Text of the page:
Politics & Policy

Dr. Hillary Will See You Now

The new HillaryCare.

Senator Hillary Clinton unveiled her presidential health-care plan on Monday. National Review Online asked a group of experts to assess how bad it is!

Michael F. Cannon

Hillary Clinton says she has learned the lessons HillaryCare I. Judging by HillaryCare II, she still prefers the perverse incentives of collectivism over the virtuous incentives of the market. All she learned was that she wasn’t sneaky enough the first time around.

Rather than herd consumers into regional insurance pools (where Washington calls the shots), Clinton would let consumers stay right where they are (and have Washington call the shots) or join a national purchasing pool (where Washington calls the shots).

You may recognize that idea as the one that put President Kerry in the White House. Ditto President Lieberman. And President Clark. And even President Dean.

Clinton would require that all employers offer coverage, that all residents buy it, and that Washington dictate its price and content. She would levy higher income taxes on the wealthy, and hidden taxes on everyone.

She would open Medicare to the near-elderly, the State Children’s Health Insurance Program to nearly all children, and the Federal Employees’ Health Benefits Plan to nearly everyone. Should anyone be left behind, she would turn the private sector into a de facto government program.

Clinton still equates reform with less freedom. The freedom to choose whether to purchase health insurance? Gone. The freedom to purchase the insurance you want? Gone. The freedom to run a competitive business? To hold on to your earnings? To make your own health care decisions? Gone, gone, gone.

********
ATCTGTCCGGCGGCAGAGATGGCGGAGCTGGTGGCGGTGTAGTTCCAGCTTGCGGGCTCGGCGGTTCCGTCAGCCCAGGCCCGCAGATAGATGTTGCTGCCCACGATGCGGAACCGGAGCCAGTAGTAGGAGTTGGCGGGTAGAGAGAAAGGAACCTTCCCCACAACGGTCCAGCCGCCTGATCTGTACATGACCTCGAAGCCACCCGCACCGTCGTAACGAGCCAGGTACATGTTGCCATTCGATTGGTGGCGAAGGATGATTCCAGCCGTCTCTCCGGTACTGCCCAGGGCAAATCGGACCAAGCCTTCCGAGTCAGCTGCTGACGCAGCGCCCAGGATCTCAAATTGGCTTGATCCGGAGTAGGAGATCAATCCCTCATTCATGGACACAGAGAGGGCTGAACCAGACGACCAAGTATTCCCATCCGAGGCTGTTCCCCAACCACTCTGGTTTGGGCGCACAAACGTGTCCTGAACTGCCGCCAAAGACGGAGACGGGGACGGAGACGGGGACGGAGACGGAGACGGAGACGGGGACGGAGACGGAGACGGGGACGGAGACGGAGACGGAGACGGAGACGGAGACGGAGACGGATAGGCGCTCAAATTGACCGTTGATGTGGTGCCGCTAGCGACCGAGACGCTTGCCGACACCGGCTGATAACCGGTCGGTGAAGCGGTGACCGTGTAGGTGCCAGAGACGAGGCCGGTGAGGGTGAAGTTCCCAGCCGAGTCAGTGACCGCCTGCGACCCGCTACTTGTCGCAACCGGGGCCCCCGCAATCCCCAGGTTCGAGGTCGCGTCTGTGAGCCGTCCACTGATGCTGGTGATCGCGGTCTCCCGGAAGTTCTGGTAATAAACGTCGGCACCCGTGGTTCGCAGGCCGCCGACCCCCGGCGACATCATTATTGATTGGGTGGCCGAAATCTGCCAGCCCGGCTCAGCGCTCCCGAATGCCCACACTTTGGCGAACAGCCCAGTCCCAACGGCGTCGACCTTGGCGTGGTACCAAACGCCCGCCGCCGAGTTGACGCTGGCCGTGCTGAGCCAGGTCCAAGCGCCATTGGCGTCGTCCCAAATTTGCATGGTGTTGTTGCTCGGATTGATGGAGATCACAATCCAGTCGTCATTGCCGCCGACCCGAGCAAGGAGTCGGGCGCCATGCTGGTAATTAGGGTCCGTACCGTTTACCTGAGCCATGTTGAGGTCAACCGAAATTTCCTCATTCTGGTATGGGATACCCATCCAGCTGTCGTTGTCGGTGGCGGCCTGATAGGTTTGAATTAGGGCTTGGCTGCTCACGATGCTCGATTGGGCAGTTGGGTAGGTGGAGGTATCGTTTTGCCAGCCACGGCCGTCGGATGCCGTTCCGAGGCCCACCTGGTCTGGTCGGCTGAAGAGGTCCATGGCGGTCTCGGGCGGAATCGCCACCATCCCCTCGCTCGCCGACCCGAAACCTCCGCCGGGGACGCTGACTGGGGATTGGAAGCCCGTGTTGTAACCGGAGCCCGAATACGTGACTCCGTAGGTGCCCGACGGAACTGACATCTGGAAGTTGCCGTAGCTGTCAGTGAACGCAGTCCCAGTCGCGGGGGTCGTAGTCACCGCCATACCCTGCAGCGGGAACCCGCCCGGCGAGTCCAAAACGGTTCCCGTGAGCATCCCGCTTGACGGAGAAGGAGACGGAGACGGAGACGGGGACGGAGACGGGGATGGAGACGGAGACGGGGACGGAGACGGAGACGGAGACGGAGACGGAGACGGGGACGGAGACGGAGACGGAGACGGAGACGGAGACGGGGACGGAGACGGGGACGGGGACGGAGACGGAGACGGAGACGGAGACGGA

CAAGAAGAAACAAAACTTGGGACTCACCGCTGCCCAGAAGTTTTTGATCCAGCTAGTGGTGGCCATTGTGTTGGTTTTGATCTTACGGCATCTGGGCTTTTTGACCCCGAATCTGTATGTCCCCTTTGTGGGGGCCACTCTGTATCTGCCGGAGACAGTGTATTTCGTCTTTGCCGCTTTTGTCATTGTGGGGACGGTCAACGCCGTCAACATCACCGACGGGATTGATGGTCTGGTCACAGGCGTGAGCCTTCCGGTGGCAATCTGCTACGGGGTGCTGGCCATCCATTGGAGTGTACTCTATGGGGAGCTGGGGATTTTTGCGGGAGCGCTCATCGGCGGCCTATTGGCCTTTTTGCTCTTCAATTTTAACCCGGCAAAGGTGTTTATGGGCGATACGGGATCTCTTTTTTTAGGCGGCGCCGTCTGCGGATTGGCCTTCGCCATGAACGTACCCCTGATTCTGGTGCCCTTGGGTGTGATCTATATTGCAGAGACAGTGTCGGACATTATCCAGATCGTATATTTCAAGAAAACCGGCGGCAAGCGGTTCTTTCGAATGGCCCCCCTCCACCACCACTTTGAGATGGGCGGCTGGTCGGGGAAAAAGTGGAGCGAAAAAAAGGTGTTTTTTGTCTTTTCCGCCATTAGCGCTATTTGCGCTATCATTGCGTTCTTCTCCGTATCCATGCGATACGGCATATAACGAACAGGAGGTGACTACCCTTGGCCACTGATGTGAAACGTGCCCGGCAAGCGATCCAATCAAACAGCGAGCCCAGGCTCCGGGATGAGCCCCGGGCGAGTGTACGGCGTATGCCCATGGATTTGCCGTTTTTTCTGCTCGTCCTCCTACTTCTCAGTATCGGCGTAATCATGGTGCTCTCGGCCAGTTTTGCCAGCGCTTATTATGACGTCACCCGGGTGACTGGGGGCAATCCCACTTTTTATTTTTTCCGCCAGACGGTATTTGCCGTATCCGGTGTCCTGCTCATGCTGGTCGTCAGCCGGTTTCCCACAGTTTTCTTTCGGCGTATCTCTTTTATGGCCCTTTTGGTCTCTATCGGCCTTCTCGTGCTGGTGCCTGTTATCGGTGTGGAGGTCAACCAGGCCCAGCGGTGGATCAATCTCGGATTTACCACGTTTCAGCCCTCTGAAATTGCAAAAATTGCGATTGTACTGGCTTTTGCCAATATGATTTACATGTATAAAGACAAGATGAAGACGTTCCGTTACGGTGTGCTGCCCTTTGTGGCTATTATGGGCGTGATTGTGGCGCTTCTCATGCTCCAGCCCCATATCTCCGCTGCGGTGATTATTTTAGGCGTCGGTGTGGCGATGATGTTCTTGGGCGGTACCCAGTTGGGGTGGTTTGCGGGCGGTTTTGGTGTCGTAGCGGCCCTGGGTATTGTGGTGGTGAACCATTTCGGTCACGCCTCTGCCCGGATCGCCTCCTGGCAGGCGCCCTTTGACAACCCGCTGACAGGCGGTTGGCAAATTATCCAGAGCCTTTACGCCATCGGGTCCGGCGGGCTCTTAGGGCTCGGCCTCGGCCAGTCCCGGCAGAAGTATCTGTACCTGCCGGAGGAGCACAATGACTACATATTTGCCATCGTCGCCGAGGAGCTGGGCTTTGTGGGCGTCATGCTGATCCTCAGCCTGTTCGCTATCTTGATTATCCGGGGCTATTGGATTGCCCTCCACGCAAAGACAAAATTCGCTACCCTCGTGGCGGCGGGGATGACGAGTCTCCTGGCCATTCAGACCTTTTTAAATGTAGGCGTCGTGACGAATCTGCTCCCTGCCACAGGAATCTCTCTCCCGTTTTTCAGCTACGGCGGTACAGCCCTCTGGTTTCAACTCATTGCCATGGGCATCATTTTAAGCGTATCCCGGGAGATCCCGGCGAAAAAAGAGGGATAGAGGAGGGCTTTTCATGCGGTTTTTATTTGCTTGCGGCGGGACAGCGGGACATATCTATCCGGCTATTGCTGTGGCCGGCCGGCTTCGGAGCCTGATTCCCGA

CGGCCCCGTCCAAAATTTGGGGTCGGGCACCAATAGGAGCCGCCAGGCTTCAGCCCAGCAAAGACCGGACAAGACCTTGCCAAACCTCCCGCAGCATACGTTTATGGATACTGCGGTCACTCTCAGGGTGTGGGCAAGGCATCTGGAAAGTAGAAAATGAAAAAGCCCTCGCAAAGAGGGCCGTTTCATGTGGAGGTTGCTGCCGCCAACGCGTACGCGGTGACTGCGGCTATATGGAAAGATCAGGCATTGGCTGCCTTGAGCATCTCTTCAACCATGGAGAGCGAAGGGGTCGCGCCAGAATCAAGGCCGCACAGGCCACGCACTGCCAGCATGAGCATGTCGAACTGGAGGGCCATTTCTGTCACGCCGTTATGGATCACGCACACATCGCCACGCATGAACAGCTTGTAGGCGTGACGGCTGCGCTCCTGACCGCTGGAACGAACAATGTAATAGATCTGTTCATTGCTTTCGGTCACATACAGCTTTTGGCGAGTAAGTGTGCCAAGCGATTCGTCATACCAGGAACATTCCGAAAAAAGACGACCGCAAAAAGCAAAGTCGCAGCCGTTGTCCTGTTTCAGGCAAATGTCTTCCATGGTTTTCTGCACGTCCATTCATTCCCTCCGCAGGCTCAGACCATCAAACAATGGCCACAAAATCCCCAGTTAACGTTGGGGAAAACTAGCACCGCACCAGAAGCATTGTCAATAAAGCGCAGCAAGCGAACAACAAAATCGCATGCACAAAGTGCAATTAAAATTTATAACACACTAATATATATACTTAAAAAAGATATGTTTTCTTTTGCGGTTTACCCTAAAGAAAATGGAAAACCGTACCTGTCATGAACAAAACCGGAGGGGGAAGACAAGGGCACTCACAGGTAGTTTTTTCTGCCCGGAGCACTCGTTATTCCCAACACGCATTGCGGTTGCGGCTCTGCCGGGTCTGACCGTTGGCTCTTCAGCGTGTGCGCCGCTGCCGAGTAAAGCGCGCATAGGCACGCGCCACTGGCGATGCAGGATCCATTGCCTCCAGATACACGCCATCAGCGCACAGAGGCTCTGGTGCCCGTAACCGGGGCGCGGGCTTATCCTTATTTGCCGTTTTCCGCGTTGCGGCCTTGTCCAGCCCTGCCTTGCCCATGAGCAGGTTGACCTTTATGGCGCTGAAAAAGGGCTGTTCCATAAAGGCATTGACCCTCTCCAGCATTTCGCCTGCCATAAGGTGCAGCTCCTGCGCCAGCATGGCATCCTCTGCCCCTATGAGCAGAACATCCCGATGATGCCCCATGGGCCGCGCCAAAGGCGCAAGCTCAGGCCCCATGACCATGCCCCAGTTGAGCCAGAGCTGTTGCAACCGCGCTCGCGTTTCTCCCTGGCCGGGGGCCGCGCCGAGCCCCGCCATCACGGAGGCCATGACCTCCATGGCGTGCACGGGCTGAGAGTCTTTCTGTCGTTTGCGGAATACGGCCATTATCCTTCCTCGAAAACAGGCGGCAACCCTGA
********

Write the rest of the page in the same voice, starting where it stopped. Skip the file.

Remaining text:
Yet so many elements of HillaryCare II enjoy a Republican pedigree that Clinton can portray it as moderate. Mitt Romney’s Massachusetts reforms included a government purchasing pool (the “connector“) as well as individual and employer mandates. SCHIP is the child of Orrin Hatch. Arnold Schwarzenegger endorses employer mandates and price controls.

Unfortunately, those contributions to the Clinton campaign will not appear in any FEC reports.

Michael F. Cannon is director of health-policy studies at the Cato Institute and coauthor of Healthy Competition: What’s Holding Back Health Care and How to Free It, second edition (forthcoming).

James Capretta

Senator Clinton would require Americans to have health insurance, and she would provide expensive new government subsidies to help households pay the premiums.

But what would she do to slow health-care cost inflation? Not much, it seems. Her answers (for now) — better health-information technology, more disease management, prevention initiatives — are politically safe but unlikely to put a significant dent in costs.